Even more alarming, this violent sexually explicit material is available without restrictions to anyone with an internet connection and there are virtually no legal restrictions. For example, on Pornhub, the largest ‘free’ site online, some of the popular categories include ‘extreme brutal gangbang’, ‘18 and abused’ and ‘crying teen’. Since this content is online, there are no age restrictions to view this type of material and its changing the attitudes of a whole generation.
What kinds of impacts is online pornography having on children?
Exposure to sexually explicit material is a form of child abuse. The violence towards women in these scenes is not simulated like a violent scene from an action movie. Real women are experiencing real slapping, spitting, punching, choking and degrading abuse. Children have no way of knowing that what they are viewing is not simulated and is not normal behaviour.
Viewing sexually explicit material can lead to child on child abuse or sibling abuse according to the Public Health Agency of Canada. A growing body of evidence indicates that high-frequency pornography use or consumption of violent pornography among boys and young men intensifies attitudes supportive of sexual coercion and increases their likelihood of perpetrating assault.
“Porn users are more likely than their peers to to measure their masculinity, social status and self-worth by their ability to score with ‘hot’ women …[and] female porn users are less likely to intervene when seeing another woman being threatened or assaulted and are slower to recognize when they’re in danger themselves.”
More than 1 in 5 searches on mobile devices are for pornography.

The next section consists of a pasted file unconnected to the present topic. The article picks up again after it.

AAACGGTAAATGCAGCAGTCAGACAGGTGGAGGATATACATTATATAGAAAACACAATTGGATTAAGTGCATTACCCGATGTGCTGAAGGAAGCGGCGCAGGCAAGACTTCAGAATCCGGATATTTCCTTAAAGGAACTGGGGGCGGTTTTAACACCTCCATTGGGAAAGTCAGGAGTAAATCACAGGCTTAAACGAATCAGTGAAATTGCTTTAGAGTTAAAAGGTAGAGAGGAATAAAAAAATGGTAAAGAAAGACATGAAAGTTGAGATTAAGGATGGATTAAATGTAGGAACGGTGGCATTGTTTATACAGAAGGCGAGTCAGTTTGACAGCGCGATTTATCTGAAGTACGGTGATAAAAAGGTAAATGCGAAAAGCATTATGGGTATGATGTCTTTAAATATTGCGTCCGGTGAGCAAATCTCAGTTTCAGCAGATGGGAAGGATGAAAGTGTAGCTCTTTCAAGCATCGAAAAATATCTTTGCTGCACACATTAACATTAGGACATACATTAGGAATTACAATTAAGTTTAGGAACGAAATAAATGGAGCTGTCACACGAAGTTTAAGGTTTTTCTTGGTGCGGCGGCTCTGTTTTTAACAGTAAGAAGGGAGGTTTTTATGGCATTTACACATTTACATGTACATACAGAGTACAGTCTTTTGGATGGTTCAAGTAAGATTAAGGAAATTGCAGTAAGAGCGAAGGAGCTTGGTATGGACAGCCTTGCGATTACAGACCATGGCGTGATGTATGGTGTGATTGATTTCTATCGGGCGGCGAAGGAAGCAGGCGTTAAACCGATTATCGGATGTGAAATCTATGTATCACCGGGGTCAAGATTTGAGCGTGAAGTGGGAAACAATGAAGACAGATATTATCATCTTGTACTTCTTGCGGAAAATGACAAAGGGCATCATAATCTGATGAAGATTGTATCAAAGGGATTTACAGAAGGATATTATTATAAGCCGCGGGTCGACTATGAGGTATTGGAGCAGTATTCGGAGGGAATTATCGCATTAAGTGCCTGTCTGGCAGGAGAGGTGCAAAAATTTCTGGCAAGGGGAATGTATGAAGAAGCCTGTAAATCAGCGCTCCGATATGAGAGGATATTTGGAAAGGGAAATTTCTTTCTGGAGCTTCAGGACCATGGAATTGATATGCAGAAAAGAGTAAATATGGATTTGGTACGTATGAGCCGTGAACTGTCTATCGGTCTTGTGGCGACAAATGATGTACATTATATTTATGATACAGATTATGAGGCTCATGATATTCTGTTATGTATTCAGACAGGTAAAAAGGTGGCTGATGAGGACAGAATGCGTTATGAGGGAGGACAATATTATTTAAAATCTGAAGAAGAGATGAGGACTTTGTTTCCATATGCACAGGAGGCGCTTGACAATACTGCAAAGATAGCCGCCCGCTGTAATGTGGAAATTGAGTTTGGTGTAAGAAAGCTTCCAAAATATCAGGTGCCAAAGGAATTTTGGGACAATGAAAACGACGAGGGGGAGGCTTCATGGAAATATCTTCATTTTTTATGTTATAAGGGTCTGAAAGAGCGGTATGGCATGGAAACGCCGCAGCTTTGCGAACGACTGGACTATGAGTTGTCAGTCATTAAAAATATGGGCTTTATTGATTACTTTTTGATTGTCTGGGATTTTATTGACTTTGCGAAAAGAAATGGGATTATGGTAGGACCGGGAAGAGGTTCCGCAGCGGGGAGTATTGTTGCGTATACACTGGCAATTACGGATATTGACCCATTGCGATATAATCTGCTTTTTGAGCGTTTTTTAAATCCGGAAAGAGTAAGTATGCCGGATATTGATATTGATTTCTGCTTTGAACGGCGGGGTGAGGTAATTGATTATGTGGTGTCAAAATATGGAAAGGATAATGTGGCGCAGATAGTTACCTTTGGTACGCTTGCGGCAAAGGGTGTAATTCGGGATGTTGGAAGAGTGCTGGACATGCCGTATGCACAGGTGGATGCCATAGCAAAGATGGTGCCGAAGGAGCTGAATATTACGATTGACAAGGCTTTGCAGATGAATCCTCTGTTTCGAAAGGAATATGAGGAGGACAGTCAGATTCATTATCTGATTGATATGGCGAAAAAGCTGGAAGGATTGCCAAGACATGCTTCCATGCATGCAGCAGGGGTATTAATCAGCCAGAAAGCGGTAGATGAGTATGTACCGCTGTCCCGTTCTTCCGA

Almost 40% of British boys between ages 14 to 17 said they regularly watch porn.
In January 2016, there were 107 million monthly US visitors to adult sites.
The average age a boy first views porn is 11-13.
Why does this issue need to be examined from a public health angle?
The mental health side of this issue is also critical. A recent review of over 70 academic studies published in the Journal of Sexual Addiction & Compulsivity found that:
Youth who view sexually explicit material have ‘lower degrees of social integration, increases in conduct problems, higher levels of delinquent behaviour, higher incidence of depressive symptoms, and decreased emotional bonding with caregivers.’
Addiction is also a major concern. The Witherspoon Institute notes that “neurological research has revealed that the effect of internet pornography on the human brain is just as potent—if not more so—than addictive chemical substances such as cocaine or heroin.” This can damage the brain’s pre- frontal lobe and youth are more impacted than any other age group.
How is a motion different from a bill, and what will happen if the motion passes?
Great question. The key difference is that bills propose changes to legislation and motions usually make recommendations. My motion is a little more unique in that, if passed, it would instruct the Standing Committee on Health to undertake the study proposed in the motion.
What action can Canadians take?
First, Canadians can raise awareness about this issue in their communities. Second, join the movement behind Motion M-47 to combating sexual violence online. Email your MP about M-47 and sexual violence online. Engage your community with a petition to Support M-47.
Third, be aware. Parents have the greatest ability and responsibility to help their children with what is acceptable and monitor and warn their children as to the dangers of using sexually violent material.
If protecting children from sexually explicit material online is something that resonates with you, please support MP Viersen’s motion by:
FAMILIARIZING YOURSELF WITH MOTION M-47
Read the news release here.
Check out the new report by the director of Defend Dignity, Glendyne Gerrard, called Pornography: A Public Health Crisis.
SIGNING THE PETITION
Download the Motion M-47 petition here, print it off, get all your friends and community members to sign it, and mail it in to the address listed on the bottom of the sheet. No postage required!
WRITING A LETTER OR EMAIL TO YOUR MP
Julia Beazley from the EFC has drafted a fantastic sample letter you can use as a template (available through Defend Dignity), but feel free to add some of your personal thoughts as well. Don’t know who your MP is? Plug in your postal code here and you can find out!
SHARING ON SOCIAL MEDIA
Use hashtag #SupportM47 to spread the word!
For more articles on the effects of pornography, check out Fight The New Drug.